The government should introduce procurement rules that mandate main parties involved in government tenders have a local business element in their bids, according to a report by the Innovation Review Steering Committee.
"While there is widespread acknowledgement that governments are legally prohibited from biasing procurement decisions towards local providers, a strong expectation remains that government contracts should provide a key source of revenue for innovating businesses," the report said.
The review participants had discussed a number of approaches to local businesses in government procurement including rapid prototyping, development and evaluation, which is used by the Australian Defence Force. The review participants decided that a change to government procurement practice would best foster local innovation.
"The overall aim of the amendment would be to support the conditions for innovative local enterprise to flourish at the SME [small- to medium-sized enterprise] level ... this could be achieved by requiring prime contractors (regardless of their nationality or size) to specify a 'local content inclusion' plan in their bids," the report suggested.
The content inclusion plan would explain how the prime contractor, if it was successful, would partner with local small- to medium-sized enterprise to deliver the needed service or product.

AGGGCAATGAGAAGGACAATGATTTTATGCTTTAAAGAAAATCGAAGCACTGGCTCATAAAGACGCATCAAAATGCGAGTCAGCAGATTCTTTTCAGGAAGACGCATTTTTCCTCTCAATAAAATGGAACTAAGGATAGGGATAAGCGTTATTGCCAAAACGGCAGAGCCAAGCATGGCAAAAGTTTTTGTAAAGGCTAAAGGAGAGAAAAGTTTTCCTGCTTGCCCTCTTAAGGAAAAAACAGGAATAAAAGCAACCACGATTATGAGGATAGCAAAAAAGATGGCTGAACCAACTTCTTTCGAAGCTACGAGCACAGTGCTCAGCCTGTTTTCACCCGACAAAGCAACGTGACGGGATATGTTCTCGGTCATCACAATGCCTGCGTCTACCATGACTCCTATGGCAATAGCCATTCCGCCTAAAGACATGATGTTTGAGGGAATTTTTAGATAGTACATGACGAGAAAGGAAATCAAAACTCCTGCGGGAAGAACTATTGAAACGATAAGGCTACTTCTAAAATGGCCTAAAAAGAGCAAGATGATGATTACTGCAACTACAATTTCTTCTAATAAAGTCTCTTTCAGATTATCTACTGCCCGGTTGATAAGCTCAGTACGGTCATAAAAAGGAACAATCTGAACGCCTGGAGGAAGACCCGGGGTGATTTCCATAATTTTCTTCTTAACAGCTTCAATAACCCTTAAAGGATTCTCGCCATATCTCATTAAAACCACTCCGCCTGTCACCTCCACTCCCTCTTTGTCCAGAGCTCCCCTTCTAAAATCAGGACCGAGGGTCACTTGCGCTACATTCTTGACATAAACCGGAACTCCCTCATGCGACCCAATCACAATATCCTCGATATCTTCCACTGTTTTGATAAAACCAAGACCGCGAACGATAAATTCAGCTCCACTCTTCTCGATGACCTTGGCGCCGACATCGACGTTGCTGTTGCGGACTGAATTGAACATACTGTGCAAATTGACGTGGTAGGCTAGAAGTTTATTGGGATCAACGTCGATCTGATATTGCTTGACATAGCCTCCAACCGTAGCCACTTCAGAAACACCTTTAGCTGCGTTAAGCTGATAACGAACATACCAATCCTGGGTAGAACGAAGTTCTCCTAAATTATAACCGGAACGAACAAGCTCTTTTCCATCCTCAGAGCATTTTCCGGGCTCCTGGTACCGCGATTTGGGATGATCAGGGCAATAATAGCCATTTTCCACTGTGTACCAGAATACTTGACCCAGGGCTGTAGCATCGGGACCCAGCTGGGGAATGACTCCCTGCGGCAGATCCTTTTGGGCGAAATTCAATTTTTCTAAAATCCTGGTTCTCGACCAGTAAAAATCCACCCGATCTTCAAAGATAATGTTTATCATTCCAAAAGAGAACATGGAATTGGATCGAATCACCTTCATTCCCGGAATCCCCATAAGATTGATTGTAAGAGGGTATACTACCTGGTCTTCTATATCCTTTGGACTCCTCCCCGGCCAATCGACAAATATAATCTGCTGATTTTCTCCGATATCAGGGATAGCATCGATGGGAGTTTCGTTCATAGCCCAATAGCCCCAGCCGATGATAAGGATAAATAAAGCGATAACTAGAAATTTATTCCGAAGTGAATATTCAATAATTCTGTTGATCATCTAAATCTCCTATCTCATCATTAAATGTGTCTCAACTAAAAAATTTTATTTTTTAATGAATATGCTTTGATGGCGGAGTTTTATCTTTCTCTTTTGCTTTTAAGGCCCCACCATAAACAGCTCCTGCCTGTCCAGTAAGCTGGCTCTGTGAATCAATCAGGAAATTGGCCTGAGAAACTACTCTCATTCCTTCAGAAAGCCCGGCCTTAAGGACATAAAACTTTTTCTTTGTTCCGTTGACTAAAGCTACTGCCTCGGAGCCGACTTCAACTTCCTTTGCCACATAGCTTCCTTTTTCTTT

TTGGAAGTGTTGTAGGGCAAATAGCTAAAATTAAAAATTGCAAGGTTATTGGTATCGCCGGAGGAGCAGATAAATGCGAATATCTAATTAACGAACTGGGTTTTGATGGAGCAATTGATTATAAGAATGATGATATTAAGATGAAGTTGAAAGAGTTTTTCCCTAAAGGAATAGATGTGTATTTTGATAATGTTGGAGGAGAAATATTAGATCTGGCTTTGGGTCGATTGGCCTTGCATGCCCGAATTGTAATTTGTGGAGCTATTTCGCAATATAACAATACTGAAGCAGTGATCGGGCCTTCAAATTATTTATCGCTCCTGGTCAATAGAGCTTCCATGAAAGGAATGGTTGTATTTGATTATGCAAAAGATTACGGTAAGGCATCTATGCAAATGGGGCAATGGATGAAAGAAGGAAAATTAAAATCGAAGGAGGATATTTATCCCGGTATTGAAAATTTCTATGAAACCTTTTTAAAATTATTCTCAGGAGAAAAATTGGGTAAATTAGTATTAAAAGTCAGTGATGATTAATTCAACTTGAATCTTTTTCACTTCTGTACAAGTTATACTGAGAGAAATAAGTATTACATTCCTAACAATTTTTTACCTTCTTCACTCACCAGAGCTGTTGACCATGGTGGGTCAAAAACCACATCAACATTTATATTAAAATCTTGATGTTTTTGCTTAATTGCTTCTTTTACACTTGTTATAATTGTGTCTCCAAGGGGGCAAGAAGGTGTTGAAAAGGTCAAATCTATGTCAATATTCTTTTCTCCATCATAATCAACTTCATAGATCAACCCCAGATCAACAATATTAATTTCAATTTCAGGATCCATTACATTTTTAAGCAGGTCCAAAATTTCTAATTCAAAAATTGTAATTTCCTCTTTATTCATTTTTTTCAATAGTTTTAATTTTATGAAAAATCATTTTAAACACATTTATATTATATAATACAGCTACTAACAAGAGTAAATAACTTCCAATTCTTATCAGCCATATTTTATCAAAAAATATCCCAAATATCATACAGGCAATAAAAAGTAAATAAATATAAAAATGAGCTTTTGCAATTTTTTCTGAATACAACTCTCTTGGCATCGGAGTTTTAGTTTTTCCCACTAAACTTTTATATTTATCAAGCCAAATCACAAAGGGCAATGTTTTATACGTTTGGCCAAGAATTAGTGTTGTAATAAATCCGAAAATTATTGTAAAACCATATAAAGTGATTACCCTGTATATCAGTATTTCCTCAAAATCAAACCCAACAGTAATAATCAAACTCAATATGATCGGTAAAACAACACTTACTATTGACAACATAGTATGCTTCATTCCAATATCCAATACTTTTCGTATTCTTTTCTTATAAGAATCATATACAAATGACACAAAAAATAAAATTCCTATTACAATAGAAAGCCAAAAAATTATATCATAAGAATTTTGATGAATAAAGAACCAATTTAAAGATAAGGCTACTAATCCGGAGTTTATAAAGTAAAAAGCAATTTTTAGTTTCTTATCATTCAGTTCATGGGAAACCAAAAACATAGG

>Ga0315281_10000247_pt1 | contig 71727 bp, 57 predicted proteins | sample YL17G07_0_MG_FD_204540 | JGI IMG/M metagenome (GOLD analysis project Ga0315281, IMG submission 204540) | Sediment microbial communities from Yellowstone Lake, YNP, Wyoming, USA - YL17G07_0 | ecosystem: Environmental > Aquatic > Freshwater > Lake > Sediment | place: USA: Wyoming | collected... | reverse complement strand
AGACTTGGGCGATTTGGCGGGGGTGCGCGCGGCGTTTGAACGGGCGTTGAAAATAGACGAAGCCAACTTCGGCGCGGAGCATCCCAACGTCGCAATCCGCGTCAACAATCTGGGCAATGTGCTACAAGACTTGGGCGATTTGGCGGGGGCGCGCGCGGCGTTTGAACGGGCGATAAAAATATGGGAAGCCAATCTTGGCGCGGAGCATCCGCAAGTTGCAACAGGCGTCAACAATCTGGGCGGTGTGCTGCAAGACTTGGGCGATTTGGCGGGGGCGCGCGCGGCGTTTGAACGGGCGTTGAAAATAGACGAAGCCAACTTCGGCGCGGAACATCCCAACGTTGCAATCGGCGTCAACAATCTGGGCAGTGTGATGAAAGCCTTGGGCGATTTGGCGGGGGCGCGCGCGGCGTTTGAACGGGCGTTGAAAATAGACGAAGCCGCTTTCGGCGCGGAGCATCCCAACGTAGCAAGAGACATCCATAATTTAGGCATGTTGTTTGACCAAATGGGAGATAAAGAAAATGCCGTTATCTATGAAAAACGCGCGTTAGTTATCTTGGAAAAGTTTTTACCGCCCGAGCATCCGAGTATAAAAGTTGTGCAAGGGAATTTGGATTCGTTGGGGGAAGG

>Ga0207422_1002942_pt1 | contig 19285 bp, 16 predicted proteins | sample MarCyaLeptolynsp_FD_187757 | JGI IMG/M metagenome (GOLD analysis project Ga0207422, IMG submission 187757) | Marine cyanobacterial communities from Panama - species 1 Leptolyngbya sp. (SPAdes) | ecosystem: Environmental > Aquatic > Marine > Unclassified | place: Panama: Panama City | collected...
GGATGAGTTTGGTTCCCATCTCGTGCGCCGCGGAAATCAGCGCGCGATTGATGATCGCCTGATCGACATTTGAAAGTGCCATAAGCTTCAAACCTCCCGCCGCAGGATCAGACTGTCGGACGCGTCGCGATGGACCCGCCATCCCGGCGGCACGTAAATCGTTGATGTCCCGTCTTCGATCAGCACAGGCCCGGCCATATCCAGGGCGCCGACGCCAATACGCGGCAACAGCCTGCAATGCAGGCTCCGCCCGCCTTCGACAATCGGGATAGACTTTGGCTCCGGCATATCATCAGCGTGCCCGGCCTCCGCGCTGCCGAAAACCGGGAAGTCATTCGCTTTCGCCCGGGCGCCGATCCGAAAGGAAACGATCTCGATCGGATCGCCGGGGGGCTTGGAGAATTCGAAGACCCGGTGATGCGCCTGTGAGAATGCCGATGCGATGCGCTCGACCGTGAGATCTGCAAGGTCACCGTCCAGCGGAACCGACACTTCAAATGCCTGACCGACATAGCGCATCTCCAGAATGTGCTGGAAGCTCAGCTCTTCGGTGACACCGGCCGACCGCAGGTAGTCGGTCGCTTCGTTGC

Making a condition of inclusion, but not "picking a winner", would help ease concerns about scale, according to the report.
The report was an effort by the Australian Industry Group, which represents a gamut of Australian businesses, to lay down suggestions on how Australian innovation could be fostered. It tasked the National Innovation Review Steering Committee on starting a conversation with business about innovation. This conversation involved over 400 Australian firms.
Apart from its procurement recommendations, the report also suggested that corporate venturing (where large firms invest in start-up enterprises or start joint ventures with the smaller firms in innovative projects) should be fostered by forming a "corporate venturing management team" and an associated investment fund that would ideally see strong returns on investment.
The committee recommended that interest in such an initiative be gauged, with an eye to running a pilot in 2011.
Other recommendations in the committee's report were that it should be easier to get an overview on what innovation funding the government makes available and that culture in Australia needs to be altered to kill "short-termism" and make innovation "business as usual".
Communications Minister Stephen Conroy pointed out yesterday that the report highlighted ubiquitous broadband which could bring great opportunities, as long as the government kept a lid on the costs.
"This is the latest in a range of reports which finds that ubiquitous, open-access broadband connectivity will deliver a step-change in the way business is carried out across the country," Conroy said in a statement.